During the Ypsilanti City Council meeting on May 7, council members voted to move forward with deconstructing the historical Peninsular Paper Dam which sits on the Huron River just north of Eastern Michigan University’s campus.
$500,000 was approved with a 5-1 vote to get the project underway. The city will seek grants from state, federal and non-profit sources for the remainder of the estimated removal cost of $2.7 million.
Mayor Pro-Tem Lois Richardson was the lone council member against the decision. Richardson said she was in favor of making repairs to the dam since it is a historical piece to the city. She also stated she felt more research needed to be done on the cost of removing the dam.
“I didn’t approve the removal because there are too many unanswered financial questions,” Richardson said. “All the expenses of removing the dam have not been factored in. There’s several things that we still don’t know what they’re going to cost.
“I found out afterwards that other places where they removed a dam — they thought it was going to be one cost and it ended up being millions more than what it was supposed to be. I just wanted more solid facts on how much it was going to cost to remove the dam.”
The dam, which was constructed in 1867, previously provided hydroelectric power for a paper mill that produced newsprint up until the 1970s. However, the costs associated with maintaining and repairing a dam that no longer generates power has raised concerns in the community. In 2017, the city began discussing whether removal might be the best long-term move.
In September of 2018, the city of Ypsilanti and the Huron River Watershed Council conducted a study to assess the feasibility of removing the dam and reviving the adjacent Peninsular Park.
The feasibility study estimated the total cost of removing the dam to be around $2.7 million, which includes fortifying bridges and other infrastructure improvements around the area. The cost of repairs needed in the near future was estimated to be around $807,000.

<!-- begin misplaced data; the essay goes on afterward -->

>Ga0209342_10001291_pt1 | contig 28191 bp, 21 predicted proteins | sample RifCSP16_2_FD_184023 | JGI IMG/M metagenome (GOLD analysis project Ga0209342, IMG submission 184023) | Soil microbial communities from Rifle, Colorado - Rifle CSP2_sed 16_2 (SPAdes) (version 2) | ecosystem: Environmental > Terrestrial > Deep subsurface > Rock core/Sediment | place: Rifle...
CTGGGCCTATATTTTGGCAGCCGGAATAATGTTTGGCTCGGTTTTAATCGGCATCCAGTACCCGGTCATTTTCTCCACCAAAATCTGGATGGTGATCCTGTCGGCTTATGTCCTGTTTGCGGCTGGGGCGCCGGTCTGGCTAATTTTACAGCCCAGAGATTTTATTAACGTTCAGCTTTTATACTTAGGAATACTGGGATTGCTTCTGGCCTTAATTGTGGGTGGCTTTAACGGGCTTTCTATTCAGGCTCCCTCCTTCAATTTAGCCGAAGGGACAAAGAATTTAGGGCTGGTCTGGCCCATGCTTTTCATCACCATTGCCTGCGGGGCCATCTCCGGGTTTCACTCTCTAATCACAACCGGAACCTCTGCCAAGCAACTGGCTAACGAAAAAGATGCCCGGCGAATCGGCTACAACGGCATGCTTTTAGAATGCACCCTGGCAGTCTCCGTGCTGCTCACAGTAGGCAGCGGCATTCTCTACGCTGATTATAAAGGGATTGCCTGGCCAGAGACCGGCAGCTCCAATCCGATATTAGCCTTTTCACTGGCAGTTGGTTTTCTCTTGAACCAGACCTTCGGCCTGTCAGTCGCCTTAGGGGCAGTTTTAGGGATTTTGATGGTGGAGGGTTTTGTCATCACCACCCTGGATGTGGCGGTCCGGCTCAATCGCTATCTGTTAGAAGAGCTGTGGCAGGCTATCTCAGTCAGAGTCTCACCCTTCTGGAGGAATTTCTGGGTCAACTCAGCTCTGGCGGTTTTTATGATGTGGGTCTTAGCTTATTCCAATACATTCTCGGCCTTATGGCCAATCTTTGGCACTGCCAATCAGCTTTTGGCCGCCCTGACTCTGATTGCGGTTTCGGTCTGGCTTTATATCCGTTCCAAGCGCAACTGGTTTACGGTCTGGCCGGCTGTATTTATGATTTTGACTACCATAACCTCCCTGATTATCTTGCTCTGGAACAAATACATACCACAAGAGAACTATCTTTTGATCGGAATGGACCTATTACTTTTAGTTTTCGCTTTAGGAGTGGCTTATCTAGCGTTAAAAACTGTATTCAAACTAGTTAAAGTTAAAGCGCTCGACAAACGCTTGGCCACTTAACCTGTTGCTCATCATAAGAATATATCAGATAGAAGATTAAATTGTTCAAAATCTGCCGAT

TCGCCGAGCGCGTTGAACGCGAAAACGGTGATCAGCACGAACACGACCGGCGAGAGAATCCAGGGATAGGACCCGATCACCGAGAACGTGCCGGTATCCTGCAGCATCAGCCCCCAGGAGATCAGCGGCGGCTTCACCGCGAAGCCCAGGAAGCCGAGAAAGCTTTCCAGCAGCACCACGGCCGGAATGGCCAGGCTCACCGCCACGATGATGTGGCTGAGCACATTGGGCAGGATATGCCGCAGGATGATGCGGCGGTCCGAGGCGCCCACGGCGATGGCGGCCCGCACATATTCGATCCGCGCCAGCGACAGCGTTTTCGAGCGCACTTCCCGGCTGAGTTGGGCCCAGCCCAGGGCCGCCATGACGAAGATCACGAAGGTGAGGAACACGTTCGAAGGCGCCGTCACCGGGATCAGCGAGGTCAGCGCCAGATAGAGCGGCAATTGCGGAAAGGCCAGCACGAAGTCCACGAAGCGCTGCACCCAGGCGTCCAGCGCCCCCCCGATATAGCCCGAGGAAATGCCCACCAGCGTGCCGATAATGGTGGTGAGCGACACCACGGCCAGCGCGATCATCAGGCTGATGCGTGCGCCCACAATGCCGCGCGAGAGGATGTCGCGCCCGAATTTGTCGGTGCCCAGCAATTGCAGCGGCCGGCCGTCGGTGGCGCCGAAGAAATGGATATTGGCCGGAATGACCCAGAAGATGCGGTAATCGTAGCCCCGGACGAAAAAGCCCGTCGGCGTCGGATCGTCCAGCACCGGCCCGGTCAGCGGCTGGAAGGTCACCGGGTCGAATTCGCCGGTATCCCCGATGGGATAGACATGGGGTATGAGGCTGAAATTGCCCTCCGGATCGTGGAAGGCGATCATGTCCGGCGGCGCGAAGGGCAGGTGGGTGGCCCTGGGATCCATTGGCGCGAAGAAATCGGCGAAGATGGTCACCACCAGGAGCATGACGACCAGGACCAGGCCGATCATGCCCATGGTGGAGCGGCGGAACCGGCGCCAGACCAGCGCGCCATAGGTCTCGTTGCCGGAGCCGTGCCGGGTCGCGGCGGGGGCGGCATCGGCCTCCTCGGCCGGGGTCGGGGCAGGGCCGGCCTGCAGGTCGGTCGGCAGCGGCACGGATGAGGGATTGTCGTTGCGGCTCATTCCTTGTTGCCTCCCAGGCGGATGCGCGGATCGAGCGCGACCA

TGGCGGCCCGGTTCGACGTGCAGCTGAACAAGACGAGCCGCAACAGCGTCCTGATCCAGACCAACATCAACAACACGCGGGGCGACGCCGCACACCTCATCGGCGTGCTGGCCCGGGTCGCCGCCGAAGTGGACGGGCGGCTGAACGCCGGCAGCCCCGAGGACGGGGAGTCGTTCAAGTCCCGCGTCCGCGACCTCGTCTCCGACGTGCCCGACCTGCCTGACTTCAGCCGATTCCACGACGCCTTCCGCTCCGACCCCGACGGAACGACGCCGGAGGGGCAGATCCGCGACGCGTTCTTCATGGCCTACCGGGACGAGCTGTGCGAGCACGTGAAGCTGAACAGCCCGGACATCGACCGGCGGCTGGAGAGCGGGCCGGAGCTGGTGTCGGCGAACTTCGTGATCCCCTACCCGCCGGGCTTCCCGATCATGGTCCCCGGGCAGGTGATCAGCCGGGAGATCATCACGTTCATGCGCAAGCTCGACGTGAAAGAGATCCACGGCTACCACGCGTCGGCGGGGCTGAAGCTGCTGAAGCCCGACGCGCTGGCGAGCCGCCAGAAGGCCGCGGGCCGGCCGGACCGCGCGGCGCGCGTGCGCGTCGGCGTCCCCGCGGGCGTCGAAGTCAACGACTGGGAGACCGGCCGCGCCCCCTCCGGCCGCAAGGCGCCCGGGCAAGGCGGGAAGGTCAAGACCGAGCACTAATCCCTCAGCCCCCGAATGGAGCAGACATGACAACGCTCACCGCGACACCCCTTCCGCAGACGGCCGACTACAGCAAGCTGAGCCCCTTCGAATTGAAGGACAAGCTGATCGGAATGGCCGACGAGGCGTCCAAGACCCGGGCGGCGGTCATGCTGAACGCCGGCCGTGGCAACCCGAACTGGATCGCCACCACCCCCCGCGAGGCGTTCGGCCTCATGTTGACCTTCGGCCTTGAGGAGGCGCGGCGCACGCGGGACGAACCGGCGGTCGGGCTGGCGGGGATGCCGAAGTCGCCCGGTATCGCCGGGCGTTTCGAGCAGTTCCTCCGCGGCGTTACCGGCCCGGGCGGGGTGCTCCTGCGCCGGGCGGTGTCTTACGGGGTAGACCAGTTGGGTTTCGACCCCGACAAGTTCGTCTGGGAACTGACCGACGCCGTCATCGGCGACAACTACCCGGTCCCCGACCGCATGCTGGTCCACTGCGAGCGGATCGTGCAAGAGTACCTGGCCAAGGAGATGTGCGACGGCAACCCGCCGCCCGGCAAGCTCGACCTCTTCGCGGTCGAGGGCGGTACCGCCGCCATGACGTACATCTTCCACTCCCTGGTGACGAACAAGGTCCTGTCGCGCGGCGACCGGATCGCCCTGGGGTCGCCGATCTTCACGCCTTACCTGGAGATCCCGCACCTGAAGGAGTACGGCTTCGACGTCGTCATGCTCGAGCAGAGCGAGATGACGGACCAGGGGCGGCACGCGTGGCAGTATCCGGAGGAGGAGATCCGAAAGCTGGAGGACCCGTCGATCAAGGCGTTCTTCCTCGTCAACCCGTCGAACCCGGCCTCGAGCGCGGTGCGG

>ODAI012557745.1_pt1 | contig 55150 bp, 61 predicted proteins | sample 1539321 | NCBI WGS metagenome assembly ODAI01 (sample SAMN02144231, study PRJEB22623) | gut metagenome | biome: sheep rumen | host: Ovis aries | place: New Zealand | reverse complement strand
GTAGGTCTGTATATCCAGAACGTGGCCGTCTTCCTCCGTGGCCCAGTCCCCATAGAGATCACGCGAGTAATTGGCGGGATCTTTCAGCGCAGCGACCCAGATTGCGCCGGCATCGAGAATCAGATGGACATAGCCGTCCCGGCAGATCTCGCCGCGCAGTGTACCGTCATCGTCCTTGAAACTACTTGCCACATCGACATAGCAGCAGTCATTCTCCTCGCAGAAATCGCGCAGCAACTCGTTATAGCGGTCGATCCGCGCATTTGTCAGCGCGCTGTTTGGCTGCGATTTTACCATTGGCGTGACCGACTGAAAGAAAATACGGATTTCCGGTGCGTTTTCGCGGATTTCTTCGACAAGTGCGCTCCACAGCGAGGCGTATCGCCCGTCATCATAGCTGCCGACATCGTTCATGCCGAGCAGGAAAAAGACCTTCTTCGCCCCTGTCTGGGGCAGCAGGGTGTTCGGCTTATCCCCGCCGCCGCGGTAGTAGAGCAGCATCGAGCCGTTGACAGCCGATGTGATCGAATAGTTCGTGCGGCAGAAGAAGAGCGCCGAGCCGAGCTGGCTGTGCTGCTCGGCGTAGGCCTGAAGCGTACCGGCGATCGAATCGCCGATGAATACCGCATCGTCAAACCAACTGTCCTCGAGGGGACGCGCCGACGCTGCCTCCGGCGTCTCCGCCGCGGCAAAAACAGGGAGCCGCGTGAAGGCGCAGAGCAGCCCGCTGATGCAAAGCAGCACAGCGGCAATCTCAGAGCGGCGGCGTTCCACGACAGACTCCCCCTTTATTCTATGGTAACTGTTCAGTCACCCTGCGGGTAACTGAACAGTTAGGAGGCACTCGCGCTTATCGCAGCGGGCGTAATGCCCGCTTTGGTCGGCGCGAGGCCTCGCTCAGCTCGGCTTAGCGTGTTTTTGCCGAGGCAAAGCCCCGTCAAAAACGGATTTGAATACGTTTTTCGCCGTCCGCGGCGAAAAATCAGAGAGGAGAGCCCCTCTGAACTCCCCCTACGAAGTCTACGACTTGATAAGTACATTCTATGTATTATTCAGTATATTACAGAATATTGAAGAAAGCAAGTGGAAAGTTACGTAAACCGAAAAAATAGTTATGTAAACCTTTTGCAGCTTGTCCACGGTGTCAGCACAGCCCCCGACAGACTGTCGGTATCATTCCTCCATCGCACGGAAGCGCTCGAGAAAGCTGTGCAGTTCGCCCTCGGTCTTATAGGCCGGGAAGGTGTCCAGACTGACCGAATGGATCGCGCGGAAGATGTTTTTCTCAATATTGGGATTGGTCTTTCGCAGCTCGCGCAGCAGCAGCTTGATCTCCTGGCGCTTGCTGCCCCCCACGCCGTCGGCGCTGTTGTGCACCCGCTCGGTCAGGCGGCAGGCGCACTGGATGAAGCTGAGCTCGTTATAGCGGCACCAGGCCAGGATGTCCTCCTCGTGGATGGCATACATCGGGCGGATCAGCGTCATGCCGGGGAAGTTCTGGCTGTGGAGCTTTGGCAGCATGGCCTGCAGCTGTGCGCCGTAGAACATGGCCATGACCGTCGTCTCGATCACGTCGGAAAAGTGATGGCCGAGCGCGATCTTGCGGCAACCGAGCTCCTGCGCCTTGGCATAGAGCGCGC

It was ultimately determined that the one-time removal cost would be the most cost effective option for the city, rather than performing routine repairs on the dam for years to come.
According to HRWC Watershed Planner Daniel Brown, the dam’s removal would have many environmental benefits as well.
“Removing a dam is one of the best things you can do for the overall health of a river and the ecosystems connected to the river,” Brown said. “Dams fundamentally alter the structure of the natural flow of the river and how it deals with the challenges that it normally faces. We see a lot of that right now with high flows and debris being carried down river.
“Removing this dam is also going to make the river a lot more resilient to climate change going forward environmentally. Impoundments can make the water slightly warmer and that changes the ecological processes around the impoundment It also changes what fish are able to live there. It not only allows them to migrate up the river, but it allows cold water fish more room to adapt to the stress of climate change.”
Brown said the removal of the dam gives the city plenty of options in regards to the future of the Peninsular Park. First and foremost, the iconic powerhouse and sign could be preserved as it was not a part of the initial removal budget. There is also expected to be an increase in land that will allow more access to the river; potentially a beach or boat launch.
“The community support for removal was pretty strong,” Brown said. “I think that spoke to a lot of the benefits that Ypsilanti will see after removing this dam. It’s going to restore a section of natural flowing river through Ypsilanti — which will be great for residents. It removes a liability to the city, which is also a huge benefit. It’s also going to create a place
where Ypsi residents, EMU students and everybody can come together and celebrate one of the great southeast Michigan natural resources.”